A Broken Dream: Rule of Law, Human Rights and Democracy

A Broken Dream: Rule of Law, Human Rights and Democracy

by Justice Surendra Kumar Sinha


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Judiciary is an essential and integral part of a state, and its independence is a prerequisite of a liberal democratic state. Bangladesh, which emerged through a war of independence against the Pakistani in 1971, included democracy as one of the state principles in its constitution in 1972, and the constitution ensured the separation of judiciary from executive, and independence of the judiciary. I had the opportunity and honor to observe this transformation and the hindrances as a participant of the Bangladeshi judiciary since 1974 -- rising from a practitioner at a lower court in the north-eastern district of Sylhet to the highest judicial position of the country, the Chief Justice of the Supreme Court. But, in 2017, after delivering a historic verdict in favor of the independence of judiciary, I was forced to resign and exiled by the current government.

The series of unfortunate and unprecedented events, which led to the tension between the executive and judiciary and subsequent improper action against me, began on September 17, 2014 when the Bangladesh Parliament amended the constitution to provide power of impeaching judges to the members of the parliament. The 16th Amendment of the Constitution deleted the provision of removing Judges from office through a highly powerful committee of peers called the Supreme Judicial Council (SJC). The SJC, as stipulated in the constitution, also allowed the accused to have self-defense. Most importantly, the process was meant to protect the judiciary from being subjected to political vagaries and serving political leaders than the citizens. On May 5, 2016, a special High Court bench declared the amendment illegal and unconstitutional. Soon after the verdict, the MPs blasted judges for nullifying their legislation and began displaying sheer disrespect to the judiciary. However, the state party opted for an appeal which was heard by a seven-member full appellate bench. It was incumbent on me to head the Bench. On July 3, 2017, the bench unanimously rejected the appeal upholding the High Court verdict. The complete text of the unanimous verdict, including the observations, were made public on August 1, 2018. Following the appellate decision, on September 13 the parliament passed a resolution calling for legal steps to nullify the Supreme Court verdict. Prime Minister and other members of her party and ministers blasted me for going against the parliament. Cabinet members including the Law Minister began smearing me alleging misconduct and corruption. While I remained confined at my official residence and lawyers and judges were prevented to visit me, media were told that I am unwell and have sought medical leave. Various ministers said I will go abroad on medical leave. On October 14, 2017, as I had to leave the country, I tried to clear the air in a public statement that I am neither unwell nor am I leaving the country for good. I was hoping that my physical absence combined with Court's regular vacation will allow the situation to calm down and good sense will prevail; that the government will understand that the essence of the Verdict - upholding the independence of judiciary - is beneficial to the nation and the state. Finally, in the face of intimidation and threats to my family and friends by the country's military intelligence agency called the Directorate General of the Defense Forces Intelligence (DGDFI), I submitted resignation from abroad.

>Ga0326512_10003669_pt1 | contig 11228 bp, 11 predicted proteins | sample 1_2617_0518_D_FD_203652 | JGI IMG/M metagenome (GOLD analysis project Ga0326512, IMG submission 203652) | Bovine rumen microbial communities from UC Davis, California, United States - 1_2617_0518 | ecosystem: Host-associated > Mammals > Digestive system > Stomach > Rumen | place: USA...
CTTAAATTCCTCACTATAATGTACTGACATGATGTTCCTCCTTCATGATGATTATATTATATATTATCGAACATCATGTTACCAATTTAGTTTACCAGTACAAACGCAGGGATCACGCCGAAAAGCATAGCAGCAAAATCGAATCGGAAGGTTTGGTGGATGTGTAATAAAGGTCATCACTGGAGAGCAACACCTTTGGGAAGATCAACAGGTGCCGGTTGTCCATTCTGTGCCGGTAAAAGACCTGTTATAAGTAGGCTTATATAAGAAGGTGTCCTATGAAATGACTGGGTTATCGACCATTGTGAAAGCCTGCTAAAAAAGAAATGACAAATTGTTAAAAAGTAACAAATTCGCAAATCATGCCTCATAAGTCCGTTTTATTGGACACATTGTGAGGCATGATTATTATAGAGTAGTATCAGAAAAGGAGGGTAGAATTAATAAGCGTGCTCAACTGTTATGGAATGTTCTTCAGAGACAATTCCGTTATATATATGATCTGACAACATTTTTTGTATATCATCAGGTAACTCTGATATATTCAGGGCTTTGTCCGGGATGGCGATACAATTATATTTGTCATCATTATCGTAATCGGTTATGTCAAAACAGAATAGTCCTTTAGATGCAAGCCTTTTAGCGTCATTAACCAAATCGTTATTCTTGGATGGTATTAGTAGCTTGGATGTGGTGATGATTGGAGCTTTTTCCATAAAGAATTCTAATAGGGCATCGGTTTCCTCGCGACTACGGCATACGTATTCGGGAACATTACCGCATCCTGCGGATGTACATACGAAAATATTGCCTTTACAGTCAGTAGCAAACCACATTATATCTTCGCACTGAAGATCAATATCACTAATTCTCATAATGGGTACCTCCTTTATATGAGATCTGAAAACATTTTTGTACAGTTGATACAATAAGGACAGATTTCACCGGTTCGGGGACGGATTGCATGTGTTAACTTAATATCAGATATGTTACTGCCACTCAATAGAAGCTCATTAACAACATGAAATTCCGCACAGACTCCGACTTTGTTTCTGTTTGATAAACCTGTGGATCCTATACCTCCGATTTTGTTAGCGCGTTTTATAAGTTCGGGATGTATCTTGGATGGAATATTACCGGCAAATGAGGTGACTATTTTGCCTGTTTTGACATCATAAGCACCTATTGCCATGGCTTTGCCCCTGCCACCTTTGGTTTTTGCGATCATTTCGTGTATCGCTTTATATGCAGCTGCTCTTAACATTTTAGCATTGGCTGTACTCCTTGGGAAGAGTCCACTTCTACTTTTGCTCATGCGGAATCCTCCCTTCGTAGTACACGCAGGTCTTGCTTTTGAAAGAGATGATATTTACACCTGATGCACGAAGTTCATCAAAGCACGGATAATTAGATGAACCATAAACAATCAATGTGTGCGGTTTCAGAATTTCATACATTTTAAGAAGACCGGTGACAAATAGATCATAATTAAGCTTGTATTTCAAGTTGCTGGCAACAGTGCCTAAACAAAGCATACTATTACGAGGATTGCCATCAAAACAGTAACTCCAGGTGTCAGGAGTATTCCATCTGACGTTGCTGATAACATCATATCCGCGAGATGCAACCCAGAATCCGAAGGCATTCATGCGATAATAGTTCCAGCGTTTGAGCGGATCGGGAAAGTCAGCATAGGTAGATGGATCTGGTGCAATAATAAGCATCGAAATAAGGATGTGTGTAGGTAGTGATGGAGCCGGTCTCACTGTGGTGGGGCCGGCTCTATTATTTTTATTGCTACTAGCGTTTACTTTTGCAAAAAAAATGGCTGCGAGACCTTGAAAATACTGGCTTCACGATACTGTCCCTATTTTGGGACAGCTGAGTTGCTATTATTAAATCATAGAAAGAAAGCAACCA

This book comprises an introduction, highlighting my judicial life, experiences, challenges before the judiciary in Bangladesh, its struggle for independence, sanctity of the legal profession, erosion of values in judicial services, political interference and the state of nascent democracy.

Product Details

ISBN-13: 9781727420937
Publisher: CreateSpace Publishing
Publication date: 09/26/2018
Pages: 664
Product dimensions: 6.00(w) x 9.00(h) x 1.33(d)

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